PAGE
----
Relatively Offset Sphere Mapped Constant Motion Model of Spacetime (ROS Mapped CM Model)

© 2012 Jeffrey D. Bossert

Why is the Speed of Light a Constant? See for Yourself on this Page!

This model answers this question without mathematics. It shows the mechanism that underlies all the math and observations, so that you can see it, in action, with your own eyes! It also shows why the speed of light cannot be reached. This model is presented as a supplement to conventional theories.

This model asserts that every elementary particle of matter is traveling through at the speed of light in all directions relative to space.  It is space that is moving relative to matter and light is an imprint on space that matter (a light source) has moved through.  Space travels in two directions relative to a particle of matter: inward and outward.  It can be mapped as a series of shrinking and expanding spheres.  Motion between particles occurs when the spheres of one particle become offset from one another.   The spheres of a particle being offset has no effect on the rate of change in their radii.  The edge of a sphere always moves toward or away from its center at the speed of light.  This is what keeps the speed of light constant. 

A complete explanation of this model is given in a 15-minute presentation. Just follow one of the links at the bottom of the page. There is also a White Paper that provides more detail.

Note: A sine wave has been grafted onto some of the sphere maps on this page in order to represent light waves. These sine waves don't actually look like light might look in this model, but the sine wave represents frequency and wavelength -which is all we need.

 

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Upper-Left: Three light sources: one motionless and two in motion relative to the observer.
Top, the light source (Yellow Dot) moves away from the observer (Red Dot).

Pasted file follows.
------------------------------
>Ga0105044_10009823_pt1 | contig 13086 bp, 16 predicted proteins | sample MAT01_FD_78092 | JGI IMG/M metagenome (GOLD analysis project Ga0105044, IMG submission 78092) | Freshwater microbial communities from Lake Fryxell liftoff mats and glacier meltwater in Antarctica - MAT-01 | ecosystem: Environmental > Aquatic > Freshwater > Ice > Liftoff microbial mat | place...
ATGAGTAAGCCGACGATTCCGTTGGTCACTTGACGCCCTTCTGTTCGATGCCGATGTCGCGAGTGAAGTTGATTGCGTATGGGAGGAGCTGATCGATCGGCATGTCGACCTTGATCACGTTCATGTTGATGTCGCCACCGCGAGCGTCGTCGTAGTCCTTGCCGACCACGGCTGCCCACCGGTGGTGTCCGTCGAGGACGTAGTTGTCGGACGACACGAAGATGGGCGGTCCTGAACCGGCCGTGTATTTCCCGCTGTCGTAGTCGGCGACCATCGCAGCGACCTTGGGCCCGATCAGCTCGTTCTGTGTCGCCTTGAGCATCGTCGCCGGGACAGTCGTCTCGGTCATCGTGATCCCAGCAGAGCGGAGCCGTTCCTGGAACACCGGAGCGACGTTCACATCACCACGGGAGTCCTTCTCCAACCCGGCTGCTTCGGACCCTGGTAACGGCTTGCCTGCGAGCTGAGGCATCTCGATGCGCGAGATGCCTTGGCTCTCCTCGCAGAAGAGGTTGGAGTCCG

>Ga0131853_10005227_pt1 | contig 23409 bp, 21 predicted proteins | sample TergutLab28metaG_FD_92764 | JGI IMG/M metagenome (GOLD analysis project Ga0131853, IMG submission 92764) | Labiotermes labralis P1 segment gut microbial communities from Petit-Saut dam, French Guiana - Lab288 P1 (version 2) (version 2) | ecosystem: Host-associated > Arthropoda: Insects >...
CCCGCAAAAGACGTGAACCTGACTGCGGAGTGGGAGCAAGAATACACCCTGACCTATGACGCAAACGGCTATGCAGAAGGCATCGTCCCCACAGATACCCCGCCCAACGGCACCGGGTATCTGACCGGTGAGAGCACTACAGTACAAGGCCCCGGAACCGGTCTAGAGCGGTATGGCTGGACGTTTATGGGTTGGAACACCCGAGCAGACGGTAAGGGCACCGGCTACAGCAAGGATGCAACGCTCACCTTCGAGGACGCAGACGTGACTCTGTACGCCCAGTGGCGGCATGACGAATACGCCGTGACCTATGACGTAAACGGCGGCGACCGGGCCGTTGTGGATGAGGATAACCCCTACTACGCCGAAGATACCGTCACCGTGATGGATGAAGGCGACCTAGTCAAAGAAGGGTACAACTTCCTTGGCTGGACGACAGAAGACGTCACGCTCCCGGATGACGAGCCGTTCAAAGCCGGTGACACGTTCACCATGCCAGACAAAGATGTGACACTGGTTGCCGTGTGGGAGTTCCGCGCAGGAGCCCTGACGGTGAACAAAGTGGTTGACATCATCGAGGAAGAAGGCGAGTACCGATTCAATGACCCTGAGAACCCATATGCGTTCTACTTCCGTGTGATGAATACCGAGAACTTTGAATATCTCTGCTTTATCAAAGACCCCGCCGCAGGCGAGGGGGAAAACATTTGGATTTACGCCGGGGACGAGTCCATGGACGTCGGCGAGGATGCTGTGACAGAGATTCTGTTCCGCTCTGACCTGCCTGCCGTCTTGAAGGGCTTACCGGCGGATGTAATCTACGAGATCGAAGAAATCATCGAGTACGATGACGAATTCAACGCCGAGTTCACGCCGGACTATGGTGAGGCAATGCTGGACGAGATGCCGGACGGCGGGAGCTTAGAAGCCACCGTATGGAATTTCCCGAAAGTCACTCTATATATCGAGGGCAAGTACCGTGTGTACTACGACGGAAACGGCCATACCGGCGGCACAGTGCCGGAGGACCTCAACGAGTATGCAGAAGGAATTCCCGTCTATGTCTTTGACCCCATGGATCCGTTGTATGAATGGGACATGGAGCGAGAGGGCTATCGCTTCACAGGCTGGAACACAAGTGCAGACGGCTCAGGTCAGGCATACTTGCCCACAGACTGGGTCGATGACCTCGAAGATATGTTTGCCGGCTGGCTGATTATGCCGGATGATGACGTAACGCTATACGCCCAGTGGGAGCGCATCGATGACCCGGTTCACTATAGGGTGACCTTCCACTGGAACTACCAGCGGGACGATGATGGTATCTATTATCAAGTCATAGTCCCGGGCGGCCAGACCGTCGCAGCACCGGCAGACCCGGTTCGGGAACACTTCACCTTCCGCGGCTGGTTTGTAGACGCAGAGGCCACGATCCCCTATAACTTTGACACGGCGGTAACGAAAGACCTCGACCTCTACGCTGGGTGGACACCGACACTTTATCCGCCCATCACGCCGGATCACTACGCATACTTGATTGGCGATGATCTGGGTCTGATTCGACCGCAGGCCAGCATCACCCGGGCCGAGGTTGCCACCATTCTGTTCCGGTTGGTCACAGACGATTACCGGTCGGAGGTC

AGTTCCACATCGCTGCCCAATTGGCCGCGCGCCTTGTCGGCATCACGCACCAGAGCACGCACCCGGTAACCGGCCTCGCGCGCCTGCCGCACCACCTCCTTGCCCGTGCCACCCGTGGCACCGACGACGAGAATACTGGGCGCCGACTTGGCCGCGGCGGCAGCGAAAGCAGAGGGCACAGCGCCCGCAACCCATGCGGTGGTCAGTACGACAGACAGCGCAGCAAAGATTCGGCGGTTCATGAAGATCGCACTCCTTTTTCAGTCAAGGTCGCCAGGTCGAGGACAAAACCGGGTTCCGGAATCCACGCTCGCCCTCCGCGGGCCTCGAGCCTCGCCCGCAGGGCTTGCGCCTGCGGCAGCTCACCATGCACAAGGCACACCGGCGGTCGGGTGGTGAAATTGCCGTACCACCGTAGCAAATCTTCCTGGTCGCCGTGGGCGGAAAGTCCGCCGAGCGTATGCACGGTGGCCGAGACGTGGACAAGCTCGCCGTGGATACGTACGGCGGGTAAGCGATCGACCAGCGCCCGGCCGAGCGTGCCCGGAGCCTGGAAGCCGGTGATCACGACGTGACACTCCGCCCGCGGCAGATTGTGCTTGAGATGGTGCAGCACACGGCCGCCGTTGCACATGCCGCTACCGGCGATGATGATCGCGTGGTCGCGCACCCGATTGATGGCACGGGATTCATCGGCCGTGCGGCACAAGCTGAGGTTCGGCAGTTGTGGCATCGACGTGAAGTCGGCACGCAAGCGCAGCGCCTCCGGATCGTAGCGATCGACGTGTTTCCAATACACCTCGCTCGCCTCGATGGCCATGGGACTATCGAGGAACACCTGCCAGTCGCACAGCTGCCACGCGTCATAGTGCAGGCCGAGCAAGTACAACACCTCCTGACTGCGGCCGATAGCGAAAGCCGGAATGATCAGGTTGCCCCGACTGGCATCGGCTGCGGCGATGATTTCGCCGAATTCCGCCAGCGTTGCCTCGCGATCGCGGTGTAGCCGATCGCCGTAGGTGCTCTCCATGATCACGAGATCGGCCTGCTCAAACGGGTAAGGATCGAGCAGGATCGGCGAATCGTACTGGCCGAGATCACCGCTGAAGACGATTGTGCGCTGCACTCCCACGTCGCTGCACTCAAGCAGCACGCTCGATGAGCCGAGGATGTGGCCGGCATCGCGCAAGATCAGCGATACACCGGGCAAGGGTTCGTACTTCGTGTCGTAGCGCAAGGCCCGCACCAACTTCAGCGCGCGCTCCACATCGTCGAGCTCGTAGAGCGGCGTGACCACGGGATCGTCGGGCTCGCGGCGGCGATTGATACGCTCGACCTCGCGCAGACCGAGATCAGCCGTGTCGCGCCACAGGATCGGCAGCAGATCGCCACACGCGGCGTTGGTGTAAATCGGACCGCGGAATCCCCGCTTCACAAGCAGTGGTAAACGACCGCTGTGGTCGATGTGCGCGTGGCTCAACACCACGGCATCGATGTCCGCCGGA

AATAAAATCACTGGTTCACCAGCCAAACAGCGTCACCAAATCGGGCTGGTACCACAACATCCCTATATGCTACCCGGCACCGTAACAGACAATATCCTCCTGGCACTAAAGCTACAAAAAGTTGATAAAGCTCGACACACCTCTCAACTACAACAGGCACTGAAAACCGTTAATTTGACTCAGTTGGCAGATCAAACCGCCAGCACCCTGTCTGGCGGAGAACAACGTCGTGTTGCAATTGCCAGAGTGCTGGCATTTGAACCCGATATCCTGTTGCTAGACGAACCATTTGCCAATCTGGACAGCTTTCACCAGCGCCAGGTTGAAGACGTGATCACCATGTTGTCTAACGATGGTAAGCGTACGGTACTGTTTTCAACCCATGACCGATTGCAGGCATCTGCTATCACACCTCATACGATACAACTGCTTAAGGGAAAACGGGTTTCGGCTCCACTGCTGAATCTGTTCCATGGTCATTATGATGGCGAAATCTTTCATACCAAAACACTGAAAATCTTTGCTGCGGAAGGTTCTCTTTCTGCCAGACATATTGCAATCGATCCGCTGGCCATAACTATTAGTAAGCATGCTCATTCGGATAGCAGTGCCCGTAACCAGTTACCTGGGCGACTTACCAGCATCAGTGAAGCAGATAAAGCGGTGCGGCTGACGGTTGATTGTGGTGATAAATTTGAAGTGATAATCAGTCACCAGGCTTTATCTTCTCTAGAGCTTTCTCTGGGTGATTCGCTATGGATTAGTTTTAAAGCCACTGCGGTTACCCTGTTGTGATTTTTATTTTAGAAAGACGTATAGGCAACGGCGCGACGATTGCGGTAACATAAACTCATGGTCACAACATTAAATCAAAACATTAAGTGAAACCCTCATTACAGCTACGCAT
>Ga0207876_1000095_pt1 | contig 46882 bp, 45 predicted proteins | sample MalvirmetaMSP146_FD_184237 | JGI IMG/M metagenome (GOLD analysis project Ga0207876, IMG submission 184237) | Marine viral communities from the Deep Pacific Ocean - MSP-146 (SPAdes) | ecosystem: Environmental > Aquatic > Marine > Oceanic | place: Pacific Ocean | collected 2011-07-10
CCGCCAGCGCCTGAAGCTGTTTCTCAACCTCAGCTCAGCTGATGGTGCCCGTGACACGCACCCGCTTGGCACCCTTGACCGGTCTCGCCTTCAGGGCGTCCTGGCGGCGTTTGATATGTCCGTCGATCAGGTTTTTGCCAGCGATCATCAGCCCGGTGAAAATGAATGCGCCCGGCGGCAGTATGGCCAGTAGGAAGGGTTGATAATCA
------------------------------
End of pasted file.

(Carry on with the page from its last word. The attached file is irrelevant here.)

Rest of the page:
Middle, both the observer and the light source are not in motion.
Bottom, the light source moves toward the targe.

In all three cases, the light wave passes the observer at the same velocity.

Bottom Right: At half the speed of light, there are twice as many dark blue sphere edges in the direction of motion than light blue edges (observer's velocity). As we move away from the observer in the opposite direction (to the left), the spheres of the observer become offset along with the spheres of the particle moving to the right. Yet, they must maintain their offset ratio relative to each other. Therefore, we can never reach the speed of light relative to the first particle.

 

Time Dilation

In the animations below we see the first and third waveforms from the animation above but, from two different frames of reference: the target's and light source's. This demonstrates how time changes with frame of reference. In the top frame, it takes more time for the seven cycle waveform to pass the target as viewed from the light source than when viewed from the target. The change in distance from the light source out-weighs the change in length due to the Doppler effect.

In the bottom frame, it takes more time for the seven cycle waveform to pass the target as viewed from the light source than when viewed from the target . The change due to the Doppler effect out weighs the change in distance from the light source.

To see the whole 15-minute presentation follow the links below:

YouTube 1280x720 (Recomended)

768X432 900kbps

1280x720 3500kbps

 

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